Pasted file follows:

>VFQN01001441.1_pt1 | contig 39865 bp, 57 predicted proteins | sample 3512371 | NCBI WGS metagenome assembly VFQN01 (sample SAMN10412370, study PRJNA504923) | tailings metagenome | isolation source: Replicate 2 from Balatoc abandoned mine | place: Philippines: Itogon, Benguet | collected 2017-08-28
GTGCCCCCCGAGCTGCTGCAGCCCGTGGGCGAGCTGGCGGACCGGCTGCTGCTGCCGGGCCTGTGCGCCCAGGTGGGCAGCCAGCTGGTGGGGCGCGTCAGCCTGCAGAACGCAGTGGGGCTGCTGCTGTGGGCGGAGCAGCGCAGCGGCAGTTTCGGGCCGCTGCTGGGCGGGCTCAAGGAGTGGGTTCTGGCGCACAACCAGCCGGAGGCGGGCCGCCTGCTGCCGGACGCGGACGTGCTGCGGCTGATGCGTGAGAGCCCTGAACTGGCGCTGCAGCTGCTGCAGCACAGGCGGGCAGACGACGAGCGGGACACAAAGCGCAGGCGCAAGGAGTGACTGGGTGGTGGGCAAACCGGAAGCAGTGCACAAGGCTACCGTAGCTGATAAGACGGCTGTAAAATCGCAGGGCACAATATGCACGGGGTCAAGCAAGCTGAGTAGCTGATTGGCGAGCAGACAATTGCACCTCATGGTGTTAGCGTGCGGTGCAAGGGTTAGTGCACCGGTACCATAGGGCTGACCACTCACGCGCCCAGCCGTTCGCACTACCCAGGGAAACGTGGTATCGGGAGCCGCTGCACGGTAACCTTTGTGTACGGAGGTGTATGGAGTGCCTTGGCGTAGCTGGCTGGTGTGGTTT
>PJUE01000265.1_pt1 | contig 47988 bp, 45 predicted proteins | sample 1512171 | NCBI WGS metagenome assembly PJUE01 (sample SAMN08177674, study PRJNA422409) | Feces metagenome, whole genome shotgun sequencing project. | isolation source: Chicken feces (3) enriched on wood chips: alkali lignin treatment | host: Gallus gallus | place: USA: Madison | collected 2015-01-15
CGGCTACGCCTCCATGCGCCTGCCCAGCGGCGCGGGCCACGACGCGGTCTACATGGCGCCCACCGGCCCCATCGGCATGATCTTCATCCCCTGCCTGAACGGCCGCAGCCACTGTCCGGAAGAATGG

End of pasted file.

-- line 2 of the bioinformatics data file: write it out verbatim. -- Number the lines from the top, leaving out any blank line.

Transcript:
GTGCCCCCCGAGCTGCTGCAGCCCGTGGGCGAGCTGGCGGACCGGCTGCTGCTGCCGGGCCTGTGCGCCCAGGTGGGCAGCCAGCTGGTGGGGCGCGTCAGCCTGCAGAACGCAGTGGGGCTGCTGCTGTGGGCGGAGCAGCGCAGCGGCAGTTTCGGGCCGCTGCTGGGCGGGCTCAAGGAGTGGGTTCTGGCGCACAACCAGCCGGAGGCGGGCCGCCTGCTGCCGGACGCGGACGTGCTGCGGCTGATGCGTGAGAGCCCTGAACTGGCGCTGCAGCTGCTGCAGCACAGGCGGGCAGACGACGAGCGGGACACAAAGCGCAGGCGCAAGGAGTGACTGGGTGGTGGGCAAACCGGAAGCAGTGCACAAGGCTACCGTAGCTGATAAGACGGCTGTAAAATCGCAGGGCACAATATGCACGGGGTCAAGCAAGCTGAGTAGCTGATTGGCGAGCAGACAATTGCACCTCATGGTGTTAGCGTGCGGTGCAAGGGTTAGTGCACCGGTACCATAGGGCTGACCACTCACGCGCCCAGCCGTTCGCACTACCCAGGGAAACGTGGTATCGGGAGCCGCTGCACGGTAACCTTTGTGTACGGAGGTGTATGGAGTGCCTTGGCGTAGCTGGCTGGTGTGGTTT